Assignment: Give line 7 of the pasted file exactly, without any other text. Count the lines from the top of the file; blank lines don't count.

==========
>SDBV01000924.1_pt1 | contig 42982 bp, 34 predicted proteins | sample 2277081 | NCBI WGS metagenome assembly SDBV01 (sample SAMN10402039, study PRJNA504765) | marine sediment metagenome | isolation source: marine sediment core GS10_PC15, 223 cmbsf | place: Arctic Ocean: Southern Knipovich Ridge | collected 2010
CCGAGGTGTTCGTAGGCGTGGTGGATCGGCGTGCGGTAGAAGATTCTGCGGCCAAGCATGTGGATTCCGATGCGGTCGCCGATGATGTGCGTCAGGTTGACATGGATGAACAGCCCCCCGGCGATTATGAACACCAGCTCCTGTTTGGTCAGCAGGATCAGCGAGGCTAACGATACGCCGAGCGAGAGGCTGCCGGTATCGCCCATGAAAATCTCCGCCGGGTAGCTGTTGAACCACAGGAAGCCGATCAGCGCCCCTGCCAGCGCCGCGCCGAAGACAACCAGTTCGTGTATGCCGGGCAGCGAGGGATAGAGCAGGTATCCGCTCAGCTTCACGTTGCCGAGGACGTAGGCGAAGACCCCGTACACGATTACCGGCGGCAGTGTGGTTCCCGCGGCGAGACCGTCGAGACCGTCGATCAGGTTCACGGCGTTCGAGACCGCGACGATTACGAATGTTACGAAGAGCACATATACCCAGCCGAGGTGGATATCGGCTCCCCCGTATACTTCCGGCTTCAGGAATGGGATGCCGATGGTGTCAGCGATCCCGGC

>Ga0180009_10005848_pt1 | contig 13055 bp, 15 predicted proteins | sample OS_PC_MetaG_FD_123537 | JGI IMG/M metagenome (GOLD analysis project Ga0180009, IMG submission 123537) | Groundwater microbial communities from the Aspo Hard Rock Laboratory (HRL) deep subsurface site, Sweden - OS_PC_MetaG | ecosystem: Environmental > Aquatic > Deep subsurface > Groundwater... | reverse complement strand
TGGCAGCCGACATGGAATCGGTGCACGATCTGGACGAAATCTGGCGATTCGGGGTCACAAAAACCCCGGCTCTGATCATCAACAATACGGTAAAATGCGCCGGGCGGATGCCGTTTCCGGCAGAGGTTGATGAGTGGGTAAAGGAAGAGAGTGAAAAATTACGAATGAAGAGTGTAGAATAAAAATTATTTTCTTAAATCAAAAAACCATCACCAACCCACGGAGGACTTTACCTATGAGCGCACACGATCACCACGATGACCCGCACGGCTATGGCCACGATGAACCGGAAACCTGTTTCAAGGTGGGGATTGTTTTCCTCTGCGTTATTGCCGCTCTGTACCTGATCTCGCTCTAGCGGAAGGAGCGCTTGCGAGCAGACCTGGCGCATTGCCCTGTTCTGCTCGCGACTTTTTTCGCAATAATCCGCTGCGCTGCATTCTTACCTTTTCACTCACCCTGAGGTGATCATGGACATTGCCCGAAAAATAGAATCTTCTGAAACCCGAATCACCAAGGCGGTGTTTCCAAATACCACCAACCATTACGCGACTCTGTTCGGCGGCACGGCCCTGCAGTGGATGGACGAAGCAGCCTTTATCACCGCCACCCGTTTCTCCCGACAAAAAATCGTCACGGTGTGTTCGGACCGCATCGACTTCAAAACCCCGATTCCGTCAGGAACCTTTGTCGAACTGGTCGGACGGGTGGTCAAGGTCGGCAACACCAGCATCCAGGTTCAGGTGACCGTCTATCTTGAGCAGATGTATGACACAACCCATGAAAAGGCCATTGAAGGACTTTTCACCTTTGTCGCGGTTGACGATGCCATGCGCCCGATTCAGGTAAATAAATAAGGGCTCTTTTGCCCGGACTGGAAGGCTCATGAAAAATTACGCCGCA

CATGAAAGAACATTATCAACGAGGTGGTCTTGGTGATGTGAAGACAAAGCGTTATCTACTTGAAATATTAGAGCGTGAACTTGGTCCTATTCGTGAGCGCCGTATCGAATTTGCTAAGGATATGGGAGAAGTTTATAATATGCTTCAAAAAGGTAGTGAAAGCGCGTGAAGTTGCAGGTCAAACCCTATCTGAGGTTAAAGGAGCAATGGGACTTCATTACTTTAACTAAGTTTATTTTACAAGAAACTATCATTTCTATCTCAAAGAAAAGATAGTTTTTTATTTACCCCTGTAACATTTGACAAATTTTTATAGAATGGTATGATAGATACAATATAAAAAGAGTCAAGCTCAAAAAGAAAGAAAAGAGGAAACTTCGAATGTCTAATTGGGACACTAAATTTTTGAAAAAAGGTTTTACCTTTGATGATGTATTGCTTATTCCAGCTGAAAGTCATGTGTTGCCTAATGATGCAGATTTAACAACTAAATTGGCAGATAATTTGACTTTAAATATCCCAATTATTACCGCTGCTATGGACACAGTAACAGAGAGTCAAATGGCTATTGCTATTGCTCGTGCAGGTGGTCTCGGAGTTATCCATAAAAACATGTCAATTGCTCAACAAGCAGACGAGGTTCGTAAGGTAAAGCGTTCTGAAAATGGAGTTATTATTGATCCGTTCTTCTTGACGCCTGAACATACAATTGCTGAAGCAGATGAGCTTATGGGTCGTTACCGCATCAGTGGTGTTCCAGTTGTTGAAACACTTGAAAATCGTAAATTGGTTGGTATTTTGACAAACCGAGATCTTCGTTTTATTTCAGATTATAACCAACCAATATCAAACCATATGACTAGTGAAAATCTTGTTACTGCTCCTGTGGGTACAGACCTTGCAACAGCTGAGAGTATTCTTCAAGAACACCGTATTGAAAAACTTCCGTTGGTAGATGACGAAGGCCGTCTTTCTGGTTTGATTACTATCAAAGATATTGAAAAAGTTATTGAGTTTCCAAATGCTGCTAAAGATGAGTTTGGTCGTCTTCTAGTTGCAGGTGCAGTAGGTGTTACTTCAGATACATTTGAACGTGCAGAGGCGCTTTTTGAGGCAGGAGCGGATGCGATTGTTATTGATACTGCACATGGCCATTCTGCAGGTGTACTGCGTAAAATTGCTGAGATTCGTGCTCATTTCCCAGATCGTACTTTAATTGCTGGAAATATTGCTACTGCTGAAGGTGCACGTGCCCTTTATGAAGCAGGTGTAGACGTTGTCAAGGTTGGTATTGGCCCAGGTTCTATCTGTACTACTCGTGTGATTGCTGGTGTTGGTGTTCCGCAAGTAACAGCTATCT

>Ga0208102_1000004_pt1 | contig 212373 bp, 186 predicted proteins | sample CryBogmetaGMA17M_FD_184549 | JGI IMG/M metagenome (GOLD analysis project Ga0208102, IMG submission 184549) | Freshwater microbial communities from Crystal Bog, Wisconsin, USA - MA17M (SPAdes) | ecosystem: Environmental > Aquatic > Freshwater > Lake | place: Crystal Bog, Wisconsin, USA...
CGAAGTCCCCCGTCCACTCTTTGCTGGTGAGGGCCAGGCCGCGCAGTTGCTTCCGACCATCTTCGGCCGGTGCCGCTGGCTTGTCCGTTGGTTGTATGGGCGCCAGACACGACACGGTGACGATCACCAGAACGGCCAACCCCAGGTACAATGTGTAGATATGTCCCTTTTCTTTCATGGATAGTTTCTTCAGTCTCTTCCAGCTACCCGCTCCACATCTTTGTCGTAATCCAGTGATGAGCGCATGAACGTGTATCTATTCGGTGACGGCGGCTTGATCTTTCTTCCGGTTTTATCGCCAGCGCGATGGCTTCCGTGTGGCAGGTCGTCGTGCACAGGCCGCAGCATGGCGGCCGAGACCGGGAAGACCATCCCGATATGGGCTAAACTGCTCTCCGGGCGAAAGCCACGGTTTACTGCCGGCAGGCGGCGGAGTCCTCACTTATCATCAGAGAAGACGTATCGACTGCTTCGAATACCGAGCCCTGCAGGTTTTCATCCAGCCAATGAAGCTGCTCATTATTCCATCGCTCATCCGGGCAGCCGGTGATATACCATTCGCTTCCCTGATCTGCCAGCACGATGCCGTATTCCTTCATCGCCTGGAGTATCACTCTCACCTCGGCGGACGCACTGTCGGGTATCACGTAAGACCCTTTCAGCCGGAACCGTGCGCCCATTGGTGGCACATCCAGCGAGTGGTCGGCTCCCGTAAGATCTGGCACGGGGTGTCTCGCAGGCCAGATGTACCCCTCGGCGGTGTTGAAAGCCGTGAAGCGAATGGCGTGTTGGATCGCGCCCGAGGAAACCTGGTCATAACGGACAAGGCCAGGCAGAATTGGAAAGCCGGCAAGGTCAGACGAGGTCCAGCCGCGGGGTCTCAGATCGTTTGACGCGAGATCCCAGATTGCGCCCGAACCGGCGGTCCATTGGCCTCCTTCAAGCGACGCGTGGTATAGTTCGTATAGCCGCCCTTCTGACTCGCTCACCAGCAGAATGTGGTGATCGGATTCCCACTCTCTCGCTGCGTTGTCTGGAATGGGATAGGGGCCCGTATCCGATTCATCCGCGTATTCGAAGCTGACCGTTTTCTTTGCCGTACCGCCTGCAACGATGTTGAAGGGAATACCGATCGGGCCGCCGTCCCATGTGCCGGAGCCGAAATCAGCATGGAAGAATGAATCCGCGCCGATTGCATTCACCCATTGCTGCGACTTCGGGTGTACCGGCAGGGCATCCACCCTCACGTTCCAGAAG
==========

CGAAGTCCCCCGTCCACTCTTTGCTGGTGAGGGCCAGGCCGCGCAGTTGCTTCCGACCATCTTCGGCCGGTGCCGCTGGCTTGTCCGTTGGTTGTATGGGCGCCAGACACGACACGGTGACGATCACCAGAACGGCCAACCCCAGGTACAATGTGTAGATATGTCCCTTTTCTTTCATGGATAGTTTCTTCAGTCTCTTCCAGCTACCCGCTCCACATCTTTGTCGTAATCCAGTGATGAGCGCATGAACGTGTATCTATTCGGTGACGGCGGCTTGATCTTTCTTCCGGTTTTATCGCCAGCGCGATGGCTTCCGTGTGGCAGGTCGTCGTGCACAGGCCGCAGCATGGCGGCCGAGACCGGGAAGACCATCCCGATATGGGCTAAACTGCTCTCCGGGCGAAAGCCACGGTTTACTGCCGGCAGGCGGCGGAGTCCTCACTTATCATCAGAGAAGACGTATCGACTGCTTCGAATACCGAGCCCTGCAGGTTTTCATCCAGCCAATGAAGCTGCTCATTATTCCATCGCTCATCCGGGCAGCCGGTGATATACCATTCGCTTCCCTGATCTGCCAGCACGATGCCGTATTCCTTCATCGCCTGGAGTATCACTCTCACCTCGGCGGACGCACTGTCGGGTATCACGTAAGACCCTTTCAGCCGGAACCGTGCGCCCATTGGTGGCACATCCAGCGAGTGGTCGGCTCCCGTAAGATCTGGCACGGGGTGTCTCGCAGGCCAGATGTACCCCTCGGCGGTGTTGAAAGCCGTGAAGCGAATGGCGTGTTGGATCGCGCCCGAGGAAACCTGGTCATAACGGACAAGGCCAGGCAGAATTGGAAAGCCGGCAAGGTCAGACGAGGTCCAGCCGCGGGGTCTCAGATCGTTTGACGCGAGATCCCAGATTGCGCCCGAACCGGCGGTCCATTGGCCTCCTTCAAGCGACGCGTGGTATAGTTCGTATAGCCGCCCTTCTGACTCGCTCACCAGCAGAATGTGGTGATCGGATTCCCACTCTCTCGCTGCGTTGTCTGGAATGGGATAGGGGCCCGTATCCGATTCATCCGCGTATTCGAAGCTGACCGTTTTCTTTGCCGTACCGCCTGCAACGATGTTGAAGGGAATACCGATCGGGCCGCCGTCCCATGTGCCGGAGCCGAAATCAGCATGGAAGAATGAATCCGCGCCGATTGCATTCACCCATTGCTGCGACTTCGGGTGTACCGGCAGGGCATCCACCCTCACGTTCCAGAAG